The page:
Last week, China delivered some heavy equipment to the Philippines as the Southeast Asian state undertakes a major rehabilitation effort in the southern city of Marawi. An ongoing conflict in Marawi between Islamic State-backed militants and government forces had erupted back in May and is set to end soon. The development was yet another sign of Beijing’s growing security ties with Manila, a longtime U.S. treaty ally, under President Rodrigo Duterte.
As I have noted previously, though the Philippines has traditionally not had much in the way of a security relationship with China, Duterte’s pursuit of a so-called independent foreign policy – which seeks to diversify ties away from Manila’s traditional ally the United States and toward other new partners like China and Russia – has opened the door for better ties between Manila and Beijing, including in the security realm (See: “The Limits of Duterte’s China-US Rebalance”).
The crisis in Marawi has no doubt served as a catalyst to speed up the operationalization of ties between the two sides (See: “Why Has the Philippines Struggled in its Terror Fight Under Duterte?”). And though the headlines tend to focus on the military assistance that China has been providing the Philippines – the second batch of which was dispatched on October 5 – it has also been contributing a modest amount of humanitarian assistance as well (See: “What’s in the New China Military Aid to the Philippines?”). For instance, back in June, Chinese Ambassador to the Philippines Zhao Jianhua handed a 15 million peso check to Duterte to support relief and rehabilitation in Marawi.Enjoying this article? Click here to subscribe for full access. Just $5 a month.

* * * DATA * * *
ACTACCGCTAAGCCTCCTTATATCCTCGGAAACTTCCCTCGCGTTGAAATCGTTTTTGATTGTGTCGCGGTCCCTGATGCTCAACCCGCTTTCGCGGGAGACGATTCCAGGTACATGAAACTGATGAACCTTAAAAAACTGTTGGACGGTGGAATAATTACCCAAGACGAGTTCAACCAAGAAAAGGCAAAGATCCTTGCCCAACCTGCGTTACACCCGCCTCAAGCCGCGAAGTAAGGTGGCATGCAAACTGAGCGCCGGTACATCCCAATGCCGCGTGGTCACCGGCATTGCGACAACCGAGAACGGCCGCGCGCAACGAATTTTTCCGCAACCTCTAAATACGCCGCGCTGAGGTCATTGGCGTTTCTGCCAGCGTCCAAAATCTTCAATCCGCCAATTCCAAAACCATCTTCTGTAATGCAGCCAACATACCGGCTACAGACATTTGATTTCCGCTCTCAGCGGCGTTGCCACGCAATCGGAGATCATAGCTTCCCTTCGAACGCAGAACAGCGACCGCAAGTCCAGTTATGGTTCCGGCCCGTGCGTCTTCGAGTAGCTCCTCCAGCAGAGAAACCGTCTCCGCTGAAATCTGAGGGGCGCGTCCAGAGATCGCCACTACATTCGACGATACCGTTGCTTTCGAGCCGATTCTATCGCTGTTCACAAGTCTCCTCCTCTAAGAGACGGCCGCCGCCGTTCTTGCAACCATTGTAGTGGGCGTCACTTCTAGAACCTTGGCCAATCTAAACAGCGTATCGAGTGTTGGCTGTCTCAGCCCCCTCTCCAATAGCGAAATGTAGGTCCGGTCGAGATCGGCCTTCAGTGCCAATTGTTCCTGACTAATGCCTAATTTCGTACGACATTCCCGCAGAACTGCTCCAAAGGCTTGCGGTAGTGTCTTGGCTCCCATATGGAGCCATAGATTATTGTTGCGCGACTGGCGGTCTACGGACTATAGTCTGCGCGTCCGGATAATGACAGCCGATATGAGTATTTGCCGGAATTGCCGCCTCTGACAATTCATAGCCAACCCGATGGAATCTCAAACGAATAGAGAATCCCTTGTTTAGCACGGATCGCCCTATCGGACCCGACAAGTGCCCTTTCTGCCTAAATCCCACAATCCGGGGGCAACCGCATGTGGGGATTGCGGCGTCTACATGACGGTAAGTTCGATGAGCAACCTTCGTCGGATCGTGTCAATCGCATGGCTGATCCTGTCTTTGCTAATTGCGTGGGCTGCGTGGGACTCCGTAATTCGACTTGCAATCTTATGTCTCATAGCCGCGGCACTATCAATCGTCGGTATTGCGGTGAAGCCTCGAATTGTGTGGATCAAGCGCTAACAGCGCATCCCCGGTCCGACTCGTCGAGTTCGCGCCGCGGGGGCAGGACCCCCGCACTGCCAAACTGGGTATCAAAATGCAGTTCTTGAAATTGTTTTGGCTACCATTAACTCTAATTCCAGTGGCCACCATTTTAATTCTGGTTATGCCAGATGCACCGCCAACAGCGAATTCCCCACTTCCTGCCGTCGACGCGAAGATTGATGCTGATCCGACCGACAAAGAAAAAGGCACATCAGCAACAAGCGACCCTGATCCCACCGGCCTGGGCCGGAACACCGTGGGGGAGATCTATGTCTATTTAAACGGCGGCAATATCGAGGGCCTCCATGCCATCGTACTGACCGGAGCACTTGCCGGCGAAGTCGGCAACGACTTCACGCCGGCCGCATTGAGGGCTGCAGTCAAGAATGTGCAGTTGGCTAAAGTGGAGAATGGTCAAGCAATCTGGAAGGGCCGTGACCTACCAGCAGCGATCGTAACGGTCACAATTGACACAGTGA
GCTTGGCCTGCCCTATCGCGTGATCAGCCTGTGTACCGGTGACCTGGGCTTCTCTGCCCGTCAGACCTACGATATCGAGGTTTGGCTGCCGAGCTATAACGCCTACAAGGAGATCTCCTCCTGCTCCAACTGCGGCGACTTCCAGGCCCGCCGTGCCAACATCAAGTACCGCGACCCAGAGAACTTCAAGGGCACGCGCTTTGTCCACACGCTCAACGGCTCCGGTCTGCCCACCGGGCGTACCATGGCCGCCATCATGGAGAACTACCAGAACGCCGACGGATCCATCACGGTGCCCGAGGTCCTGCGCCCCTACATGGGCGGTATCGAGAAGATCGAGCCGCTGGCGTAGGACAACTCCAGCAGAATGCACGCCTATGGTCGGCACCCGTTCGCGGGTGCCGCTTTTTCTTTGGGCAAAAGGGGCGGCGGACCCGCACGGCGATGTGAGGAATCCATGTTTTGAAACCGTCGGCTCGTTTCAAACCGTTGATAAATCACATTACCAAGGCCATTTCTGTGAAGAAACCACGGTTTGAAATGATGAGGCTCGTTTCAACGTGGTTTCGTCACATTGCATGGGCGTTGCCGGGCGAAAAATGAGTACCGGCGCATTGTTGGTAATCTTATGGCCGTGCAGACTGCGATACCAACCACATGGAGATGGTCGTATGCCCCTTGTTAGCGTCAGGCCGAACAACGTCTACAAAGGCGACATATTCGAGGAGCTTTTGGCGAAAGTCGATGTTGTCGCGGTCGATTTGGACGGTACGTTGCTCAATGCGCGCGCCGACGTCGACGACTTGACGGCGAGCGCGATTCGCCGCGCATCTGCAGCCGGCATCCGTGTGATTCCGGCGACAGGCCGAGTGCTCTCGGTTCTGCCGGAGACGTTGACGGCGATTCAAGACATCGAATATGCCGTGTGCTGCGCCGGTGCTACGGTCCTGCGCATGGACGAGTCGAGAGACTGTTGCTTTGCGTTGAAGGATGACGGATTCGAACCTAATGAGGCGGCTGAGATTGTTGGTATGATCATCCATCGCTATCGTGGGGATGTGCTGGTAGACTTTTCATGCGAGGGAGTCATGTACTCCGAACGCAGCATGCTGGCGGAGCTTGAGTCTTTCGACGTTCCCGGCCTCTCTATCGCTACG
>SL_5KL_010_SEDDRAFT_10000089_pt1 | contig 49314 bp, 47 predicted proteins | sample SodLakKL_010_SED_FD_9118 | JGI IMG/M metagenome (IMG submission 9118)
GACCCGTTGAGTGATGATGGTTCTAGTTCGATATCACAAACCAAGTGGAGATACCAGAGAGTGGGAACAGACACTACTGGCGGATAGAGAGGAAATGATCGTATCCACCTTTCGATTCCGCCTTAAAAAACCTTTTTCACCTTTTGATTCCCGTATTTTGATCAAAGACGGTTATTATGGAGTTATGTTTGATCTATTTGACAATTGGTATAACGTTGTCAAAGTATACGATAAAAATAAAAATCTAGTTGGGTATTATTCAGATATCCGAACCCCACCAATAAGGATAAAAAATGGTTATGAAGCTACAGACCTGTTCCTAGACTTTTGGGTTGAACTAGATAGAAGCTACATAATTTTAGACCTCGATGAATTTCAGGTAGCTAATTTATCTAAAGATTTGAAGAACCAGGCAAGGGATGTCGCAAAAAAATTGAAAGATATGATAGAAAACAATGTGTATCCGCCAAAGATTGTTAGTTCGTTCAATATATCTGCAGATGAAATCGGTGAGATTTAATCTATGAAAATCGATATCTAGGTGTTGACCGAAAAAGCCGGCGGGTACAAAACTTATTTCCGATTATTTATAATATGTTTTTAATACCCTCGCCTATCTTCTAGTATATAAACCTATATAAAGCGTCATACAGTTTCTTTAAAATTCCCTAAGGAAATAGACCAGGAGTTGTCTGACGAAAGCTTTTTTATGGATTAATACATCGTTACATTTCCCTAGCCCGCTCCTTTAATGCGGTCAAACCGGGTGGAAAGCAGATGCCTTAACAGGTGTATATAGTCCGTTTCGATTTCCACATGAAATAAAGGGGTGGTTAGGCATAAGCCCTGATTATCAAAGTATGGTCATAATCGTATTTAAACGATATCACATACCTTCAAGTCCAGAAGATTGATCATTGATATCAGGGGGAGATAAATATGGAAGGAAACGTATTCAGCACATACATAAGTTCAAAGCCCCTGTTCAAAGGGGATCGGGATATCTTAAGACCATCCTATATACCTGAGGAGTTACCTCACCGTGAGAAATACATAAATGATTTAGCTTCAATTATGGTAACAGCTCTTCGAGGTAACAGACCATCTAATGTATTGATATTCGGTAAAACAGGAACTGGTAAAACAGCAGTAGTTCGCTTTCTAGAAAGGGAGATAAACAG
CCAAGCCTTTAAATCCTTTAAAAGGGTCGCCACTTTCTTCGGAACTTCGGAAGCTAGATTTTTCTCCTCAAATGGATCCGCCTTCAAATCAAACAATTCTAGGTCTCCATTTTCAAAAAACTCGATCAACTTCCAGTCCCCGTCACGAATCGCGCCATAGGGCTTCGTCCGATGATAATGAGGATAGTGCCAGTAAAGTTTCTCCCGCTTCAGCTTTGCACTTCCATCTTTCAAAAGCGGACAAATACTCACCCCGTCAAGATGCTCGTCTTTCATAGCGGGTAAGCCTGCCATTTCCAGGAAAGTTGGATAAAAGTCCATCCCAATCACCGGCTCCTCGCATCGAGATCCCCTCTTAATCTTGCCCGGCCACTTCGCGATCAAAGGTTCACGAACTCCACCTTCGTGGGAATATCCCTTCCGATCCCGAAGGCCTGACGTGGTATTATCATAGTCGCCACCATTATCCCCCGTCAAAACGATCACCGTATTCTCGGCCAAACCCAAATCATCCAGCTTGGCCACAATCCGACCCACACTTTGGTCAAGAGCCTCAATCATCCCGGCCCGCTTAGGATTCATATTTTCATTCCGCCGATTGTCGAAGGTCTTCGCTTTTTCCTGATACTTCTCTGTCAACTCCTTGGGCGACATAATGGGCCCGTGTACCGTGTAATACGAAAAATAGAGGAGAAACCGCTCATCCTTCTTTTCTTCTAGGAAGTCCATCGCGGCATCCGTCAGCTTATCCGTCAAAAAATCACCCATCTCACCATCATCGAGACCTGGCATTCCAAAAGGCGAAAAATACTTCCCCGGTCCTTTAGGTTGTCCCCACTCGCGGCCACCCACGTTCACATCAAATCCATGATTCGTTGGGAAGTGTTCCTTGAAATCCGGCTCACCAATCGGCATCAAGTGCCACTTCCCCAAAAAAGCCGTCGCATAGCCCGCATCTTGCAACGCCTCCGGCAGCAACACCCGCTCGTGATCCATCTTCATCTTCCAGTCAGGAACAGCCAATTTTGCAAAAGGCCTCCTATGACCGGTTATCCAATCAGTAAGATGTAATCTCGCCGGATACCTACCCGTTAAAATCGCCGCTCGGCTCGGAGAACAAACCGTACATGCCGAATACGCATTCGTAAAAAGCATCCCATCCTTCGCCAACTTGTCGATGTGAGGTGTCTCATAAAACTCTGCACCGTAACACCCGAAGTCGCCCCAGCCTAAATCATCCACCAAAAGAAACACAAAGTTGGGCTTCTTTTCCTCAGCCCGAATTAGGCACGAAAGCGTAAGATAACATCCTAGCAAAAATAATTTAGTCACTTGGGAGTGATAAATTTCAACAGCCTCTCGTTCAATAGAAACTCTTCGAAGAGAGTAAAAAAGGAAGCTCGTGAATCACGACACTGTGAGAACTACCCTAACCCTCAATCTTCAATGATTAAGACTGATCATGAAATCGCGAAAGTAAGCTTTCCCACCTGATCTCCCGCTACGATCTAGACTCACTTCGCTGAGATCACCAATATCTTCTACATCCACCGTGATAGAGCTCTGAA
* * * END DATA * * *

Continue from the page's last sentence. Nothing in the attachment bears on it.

Though Beijing’s assistance was dwarfed by that of Manila’s traditional partners like the United States and Australia, the Duterte administration nonetheless called it an “example of the flourishing partnership between the two countries” (See: “US Terror Aid to Philippines Signals Enduring Defense Ties Under Duterte”).
On October 12, the Philippine government officially announced that 47 sets of heavy equipment from China had been turned over to the Department of Public Works and Highways (DPWH) for utilization for the rehabilitation of Marawi City. The equipment, shipped from Shanghai to Iligan, included eight excavators, eight wheel loaders, five compactors, five track type tractors, five bulldozers, eight dump trucks, eight cement mixers, and a unit of container van. They were dispatched by Beijing through its Emergency Humanitarian Assistance Program.
The equipment was inspected by DPWH District Engineer Rey Peter Gille and Office of Civil Defense-Autonomous Region in Muslim Mindanao (OCD-ARMM) Regional Director Reylindo Aniñon. Gille said the equipment was “very important in fast tracking the operations in the recovery and rehabilitation phase of Marawi City currently being undertaken.”
The Philippine government said that the heavy equipment will be used for the construction of shelters for internally displaced persons (IDPs) of Marawi. Philippine officials also added that they were expecting more sets of equipment to arrive from China in addition to the current round of aid. As the Marawi crisis comes to an end and the focus shifts to reconstruction, we can expect Beijing to continue to highlight its role in this aspect of relations even as other forms of defense cooperation also strengthen as well.